How is a facelift procedure performed?
Most facelift techniques focus on the lower facial areas, such as the jawline, jowls and cheeks. A facelift can also focus on the midface or the forehead. In some techniques, deeper facial tissues may be repositioned or tightened to restore a more youthful contour. In other techniques, removal or addition of fat or other soft-tissue fillers may be necessary to achieve the best results. Today, many different techniques exist with outcomes that can be consistently reliable, safe, and durable. Your incisions will depend on the area of the face that is targeted and the amount of change you want.
Once the incisions are made, various degrees of ‘undermining’ of your skin is performed, and the deeper layers of your face are lifted. Undermining separates the overlying skin of the face and neck from the muscles and tissues deep to the skin. This frees or loosens facial and neck skin so it can be redraped at the end of the procedure, making sure skin is smooth.
Then, your surgeon will raise the skin from the temples, cheeks, and neck, and lift and reposition the underlying connective tissue, removing excess fat and skin. If this procedure is performed in conjunction with a neck lift, the surgeon will draw the neck muscles together, stitching them together at the midline to form a strong sling of muscles that supports the entire neck and jaw. Your surgeon may also include liposuction of the neck and jowls. Facial implants may be added to increase cheek or chin volume.
Finally, your surgeon redrapes the skin over the new underlying structure and closes the incisions with stitches and/or small metal clips. Where needed, drainage tubes may be inserted. A padded, supportive dressing is usually applied.
The goal of your aesthetic plastic surgeon and the entire staff is to help you achieve the most beautiful and natural-looking results, and to make your surgical experience as easy and comfortable as possible.
What are my options?
There are several approaches to facelift surgery. Your plastic surgeon will recommend an approach based on your goals and facial characteristics, including the shape of your face. The placement and length of incisions vary, depending on the facelift technique that best suits you. Your surgeon might find you appropriate for a ‘short scar’ facelift procedure in which a short incision is usually limited to the area around the ear.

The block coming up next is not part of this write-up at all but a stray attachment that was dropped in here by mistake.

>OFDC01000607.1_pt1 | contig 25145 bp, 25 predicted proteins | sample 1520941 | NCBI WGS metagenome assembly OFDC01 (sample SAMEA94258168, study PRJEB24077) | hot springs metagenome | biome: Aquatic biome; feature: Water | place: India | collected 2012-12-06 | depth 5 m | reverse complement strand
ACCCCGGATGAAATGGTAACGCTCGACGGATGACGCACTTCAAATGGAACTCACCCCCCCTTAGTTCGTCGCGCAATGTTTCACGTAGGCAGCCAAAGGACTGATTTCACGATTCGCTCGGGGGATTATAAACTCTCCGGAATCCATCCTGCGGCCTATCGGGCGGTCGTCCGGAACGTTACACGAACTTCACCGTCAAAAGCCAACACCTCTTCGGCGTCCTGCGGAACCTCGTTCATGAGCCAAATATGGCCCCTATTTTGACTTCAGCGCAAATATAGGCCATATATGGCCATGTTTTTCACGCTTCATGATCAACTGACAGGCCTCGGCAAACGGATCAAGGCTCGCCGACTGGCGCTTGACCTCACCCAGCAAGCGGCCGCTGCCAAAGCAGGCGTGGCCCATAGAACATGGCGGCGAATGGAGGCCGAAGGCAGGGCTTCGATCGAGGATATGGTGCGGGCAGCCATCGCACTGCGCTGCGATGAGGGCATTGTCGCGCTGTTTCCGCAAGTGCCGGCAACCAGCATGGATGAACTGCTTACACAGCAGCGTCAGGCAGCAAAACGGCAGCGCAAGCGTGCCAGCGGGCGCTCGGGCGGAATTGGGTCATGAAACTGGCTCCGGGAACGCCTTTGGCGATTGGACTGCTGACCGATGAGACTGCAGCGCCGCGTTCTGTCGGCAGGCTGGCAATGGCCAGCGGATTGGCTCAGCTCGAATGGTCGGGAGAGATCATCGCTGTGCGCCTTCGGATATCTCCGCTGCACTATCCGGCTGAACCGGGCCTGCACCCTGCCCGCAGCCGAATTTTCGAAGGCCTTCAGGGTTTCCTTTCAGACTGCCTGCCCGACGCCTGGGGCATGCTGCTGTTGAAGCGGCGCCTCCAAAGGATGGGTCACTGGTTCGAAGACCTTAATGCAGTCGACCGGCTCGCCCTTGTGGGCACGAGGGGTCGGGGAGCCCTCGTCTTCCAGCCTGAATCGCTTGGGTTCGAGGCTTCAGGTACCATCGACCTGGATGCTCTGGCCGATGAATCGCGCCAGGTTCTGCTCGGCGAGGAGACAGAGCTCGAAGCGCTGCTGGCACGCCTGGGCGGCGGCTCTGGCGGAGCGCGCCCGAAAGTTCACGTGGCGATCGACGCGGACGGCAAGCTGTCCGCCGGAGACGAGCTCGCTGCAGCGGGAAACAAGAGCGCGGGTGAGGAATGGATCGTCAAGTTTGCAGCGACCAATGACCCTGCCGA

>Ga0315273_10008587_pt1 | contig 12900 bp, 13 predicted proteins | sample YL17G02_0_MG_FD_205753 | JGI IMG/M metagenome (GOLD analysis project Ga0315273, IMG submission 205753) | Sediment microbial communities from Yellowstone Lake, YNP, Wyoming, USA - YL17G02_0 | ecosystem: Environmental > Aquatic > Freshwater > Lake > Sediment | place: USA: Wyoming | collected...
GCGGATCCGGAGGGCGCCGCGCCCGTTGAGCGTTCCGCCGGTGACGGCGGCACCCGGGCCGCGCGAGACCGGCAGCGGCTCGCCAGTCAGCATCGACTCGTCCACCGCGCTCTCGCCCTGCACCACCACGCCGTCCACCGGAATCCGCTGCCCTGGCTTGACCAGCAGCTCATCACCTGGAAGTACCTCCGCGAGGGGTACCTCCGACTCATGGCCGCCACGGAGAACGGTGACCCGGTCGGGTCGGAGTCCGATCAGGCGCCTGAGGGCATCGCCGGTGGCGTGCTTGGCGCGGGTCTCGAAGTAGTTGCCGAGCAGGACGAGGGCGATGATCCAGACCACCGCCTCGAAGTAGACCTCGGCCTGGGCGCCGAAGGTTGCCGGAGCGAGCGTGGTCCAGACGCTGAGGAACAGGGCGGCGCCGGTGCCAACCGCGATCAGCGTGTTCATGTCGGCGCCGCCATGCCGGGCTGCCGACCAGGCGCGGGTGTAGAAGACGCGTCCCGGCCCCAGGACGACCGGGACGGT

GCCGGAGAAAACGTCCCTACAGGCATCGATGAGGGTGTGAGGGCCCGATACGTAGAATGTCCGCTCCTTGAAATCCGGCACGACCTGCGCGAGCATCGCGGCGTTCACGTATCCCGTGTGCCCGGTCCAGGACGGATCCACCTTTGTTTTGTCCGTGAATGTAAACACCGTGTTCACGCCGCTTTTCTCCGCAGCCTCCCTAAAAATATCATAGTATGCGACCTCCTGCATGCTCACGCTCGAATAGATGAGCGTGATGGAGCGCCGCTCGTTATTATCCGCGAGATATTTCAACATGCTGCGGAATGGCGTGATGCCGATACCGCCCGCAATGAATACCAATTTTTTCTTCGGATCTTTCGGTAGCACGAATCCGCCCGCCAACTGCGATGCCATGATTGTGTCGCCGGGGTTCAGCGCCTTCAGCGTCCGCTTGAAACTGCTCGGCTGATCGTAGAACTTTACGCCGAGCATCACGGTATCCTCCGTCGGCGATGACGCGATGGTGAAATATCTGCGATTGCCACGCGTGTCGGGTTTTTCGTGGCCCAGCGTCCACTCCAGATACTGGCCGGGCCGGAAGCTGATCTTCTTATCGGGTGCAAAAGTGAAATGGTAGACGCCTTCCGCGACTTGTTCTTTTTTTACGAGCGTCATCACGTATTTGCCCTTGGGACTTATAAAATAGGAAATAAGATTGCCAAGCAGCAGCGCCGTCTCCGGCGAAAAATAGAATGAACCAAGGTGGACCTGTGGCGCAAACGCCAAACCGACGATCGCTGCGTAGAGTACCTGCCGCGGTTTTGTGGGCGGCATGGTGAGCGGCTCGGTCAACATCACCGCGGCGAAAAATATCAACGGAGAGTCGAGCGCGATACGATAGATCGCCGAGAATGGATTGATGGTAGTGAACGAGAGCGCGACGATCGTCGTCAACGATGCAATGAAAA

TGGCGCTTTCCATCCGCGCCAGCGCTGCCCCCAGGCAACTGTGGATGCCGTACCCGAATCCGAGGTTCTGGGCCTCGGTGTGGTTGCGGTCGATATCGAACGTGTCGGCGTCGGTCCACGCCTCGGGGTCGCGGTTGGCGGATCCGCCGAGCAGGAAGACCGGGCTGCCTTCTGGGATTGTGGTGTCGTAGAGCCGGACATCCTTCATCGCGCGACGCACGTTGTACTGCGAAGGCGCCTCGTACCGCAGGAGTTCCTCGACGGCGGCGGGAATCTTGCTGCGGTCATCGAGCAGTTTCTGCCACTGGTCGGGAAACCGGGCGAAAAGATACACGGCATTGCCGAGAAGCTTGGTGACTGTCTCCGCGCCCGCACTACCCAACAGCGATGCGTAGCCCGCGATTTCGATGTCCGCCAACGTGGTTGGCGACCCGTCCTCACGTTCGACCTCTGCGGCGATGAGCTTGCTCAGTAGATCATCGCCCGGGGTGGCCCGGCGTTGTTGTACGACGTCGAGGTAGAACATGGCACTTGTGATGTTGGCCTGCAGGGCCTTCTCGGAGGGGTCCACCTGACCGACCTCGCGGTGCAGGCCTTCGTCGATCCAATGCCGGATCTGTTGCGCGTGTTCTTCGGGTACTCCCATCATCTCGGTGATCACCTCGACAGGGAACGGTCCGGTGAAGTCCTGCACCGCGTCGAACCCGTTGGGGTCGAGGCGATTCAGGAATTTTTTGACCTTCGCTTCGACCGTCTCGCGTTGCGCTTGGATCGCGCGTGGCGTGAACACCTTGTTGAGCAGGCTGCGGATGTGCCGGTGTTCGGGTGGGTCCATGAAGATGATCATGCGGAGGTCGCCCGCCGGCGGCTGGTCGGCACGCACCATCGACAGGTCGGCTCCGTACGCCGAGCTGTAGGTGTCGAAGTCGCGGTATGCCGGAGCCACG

Brand name procedures for facelift such as the ‘LifeStyle Lift’ or ‘Quick Lift’ are still a form of facelift. One method is not superior over another and the best treatment for you will be determined during your consultation with a board-certified plastic surgeon.
What will my facelift incisions and scars be like?
Regardless of the type of facelift you undergo, you will have incisions that involve the skin around your ear.
- The incision line usually runs along hairline and within the natural contours in front and behind the ears.
- Skin is then pulled back and the incision is closed.
Traditional facelift: Your surgeon will make incisions in your hairline at the temples, continuing down and around the front of your ears and hidden in the natural creases behind your ears in your lower hair-bearing scalp.
Limited-incision facelift: Your surgeon will make short incisions in your hairline, starting at your temples and continuing down and around the front of your ears, hidden in the natural creases. There may also be incisions in the lower eyelids, temporal area, or under the upper lip.
Neck lift: Your surgeon will make incisions starting in front of your earlobes and continuing around behind your ears in your lower scalp. There will also be a small incision underneath your chin.
Modified incisions include variations of the short scar with shorter incisions around the ear.
Facelift scars can be virtually invisible: narrow, flat, and well placed behind the ear so you can wear your hair close-cropped.
Your board-certified surgeon will place the incision in areas that are hidden and in areas where the scars look like natural wrinkles. Incision healing depends on surgical technique, infection prevention, reduction of tension, your nutrition, any known or unknown underlying medical conditions, no smoking, and your genetic tendencies.